Life Outside Earth: Ideas In Our Reenchantment & Rectification

Life Outside Earth:  Ideas In Our Reenchantment & Rectification

SF writes:

I’m reading Benedict XVI’s “In the Beginning” and he said something that has me thinking.

According to Monod, there is in the universe not only necessity but also chance. As Christians we would go further and say that there is freedom. In any event, Monod indicates that two realities in particular did not have to exist but could have existed. One of these is life. According to the laws of physics, it could have evolved but did not have to. Indeed, he adds that it was highly unlikely that it would have come about; the mathematical probability was close to zero. Thus one may well assume that this development—the occurrence of life—happened only once, and that this one time was on our earth.

Now, I haven’t thought about Monod since (probably) college. But, I have thought about questions (and have been asked by friends who know that I studied physics and am also Catholic) of life – its likelihood, how it came to be, etc. I’ve never thought (until this morning), that maybe there is zero chance of other life having been formed outside of our solar system. I thought that it seemed perfectly reasonable that there would be “aliens” out there. It just made statistical sense to me. And, there is nothing in Sacred Scripture that seemed to deny it. In fact, there are references to all kinds of “beings” outside of humans in Scripture (or at least, it, again, seems that there are).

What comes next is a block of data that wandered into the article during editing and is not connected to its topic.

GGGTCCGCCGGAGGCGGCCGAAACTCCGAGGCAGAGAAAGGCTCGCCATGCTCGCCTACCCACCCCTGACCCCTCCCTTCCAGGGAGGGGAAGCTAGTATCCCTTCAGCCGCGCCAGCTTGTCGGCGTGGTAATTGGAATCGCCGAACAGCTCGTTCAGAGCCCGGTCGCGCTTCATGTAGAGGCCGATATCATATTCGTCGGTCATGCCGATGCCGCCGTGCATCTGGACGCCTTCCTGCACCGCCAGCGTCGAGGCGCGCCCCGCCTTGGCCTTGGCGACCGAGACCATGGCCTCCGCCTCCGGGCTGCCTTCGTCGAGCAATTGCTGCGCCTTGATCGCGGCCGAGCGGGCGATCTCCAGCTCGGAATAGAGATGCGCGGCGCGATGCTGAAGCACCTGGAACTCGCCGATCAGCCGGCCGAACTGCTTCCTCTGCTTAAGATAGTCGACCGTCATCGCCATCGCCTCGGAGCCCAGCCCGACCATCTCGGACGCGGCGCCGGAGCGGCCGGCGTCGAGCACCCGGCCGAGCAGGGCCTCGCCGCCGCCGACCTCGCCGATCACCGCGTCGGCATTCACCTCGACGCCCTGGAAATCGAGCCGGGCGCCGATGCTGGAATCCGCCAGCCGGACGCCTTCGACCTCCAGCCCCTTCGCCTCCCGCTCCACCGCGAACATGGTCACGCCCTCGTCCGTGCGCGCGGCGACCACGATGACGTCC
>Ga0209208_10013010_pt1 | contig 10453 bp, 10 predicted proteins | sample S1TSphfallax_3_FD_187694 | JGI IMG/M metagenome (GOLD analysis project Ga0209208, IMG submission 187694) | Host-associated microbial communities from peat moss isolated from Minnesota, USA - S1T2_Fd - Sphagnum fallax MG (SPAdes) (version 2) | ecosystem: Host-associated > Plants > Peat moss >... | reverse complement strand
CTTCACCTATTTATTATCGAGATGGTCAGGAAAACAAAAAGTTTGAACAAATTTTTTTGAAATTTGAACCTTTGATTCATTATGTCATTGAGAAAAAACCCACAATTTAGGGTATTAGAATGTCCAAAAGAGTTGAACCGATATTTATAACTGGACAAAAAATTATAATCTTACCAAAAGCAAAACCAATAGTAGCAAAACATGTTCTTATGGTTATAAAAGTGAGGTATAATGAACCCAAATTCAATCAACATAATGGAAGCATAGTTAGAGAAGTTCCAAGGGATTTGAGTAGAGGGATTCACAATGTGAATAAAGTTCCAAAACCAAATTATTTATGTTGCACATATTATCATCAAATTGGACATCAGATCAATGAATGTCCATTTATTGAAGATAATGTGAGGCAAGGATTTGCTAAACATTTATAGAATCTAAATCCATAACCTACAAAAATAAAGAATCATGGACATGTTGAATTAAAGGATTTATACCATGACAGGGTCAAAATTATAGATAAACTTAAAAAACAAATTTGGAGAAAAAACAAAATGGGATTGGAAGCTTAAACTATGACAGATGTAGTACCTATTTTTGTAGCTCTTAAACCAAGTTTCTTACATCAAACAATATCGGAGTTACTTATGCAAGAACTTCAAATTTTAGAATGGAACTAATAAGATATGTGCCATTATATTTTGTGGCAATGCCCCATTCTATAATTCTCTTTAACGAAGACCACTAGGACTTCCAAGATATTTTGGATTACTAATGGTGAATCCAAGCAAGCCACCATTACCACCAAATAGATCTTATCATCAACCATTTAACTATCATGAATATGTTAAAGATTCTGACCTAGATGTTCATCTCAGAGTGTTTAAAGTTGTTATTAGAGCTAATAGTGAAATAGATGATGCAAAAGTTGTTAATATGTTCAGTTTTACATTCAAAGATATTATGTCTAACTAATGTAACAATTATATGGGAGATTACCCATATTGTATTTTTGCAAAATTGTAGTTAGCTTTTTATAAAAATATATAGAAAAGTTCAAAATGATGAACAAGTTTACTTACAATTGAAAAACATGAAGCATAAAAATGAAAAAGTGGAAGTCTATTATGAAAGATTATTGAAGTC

What’s your thinking/view on this? This morning, it almost seems obvious, that even if it is statistically “likely” that there would be other beings outside of humans somewhere in our galaxy and universe, that it is totally possible that there aren’t.

Perhaps all of the possibilities of aliens is really the spiritual world a la angels and demons and we really are alone in the universe.

You will, I pray, forgive the pedantry of this question: What is the probability life evolved on earth?

There is none. Nothing has a probability, as I point out over and over and over again some more in the Class. Propositions only have probability with respect to evidence assumed.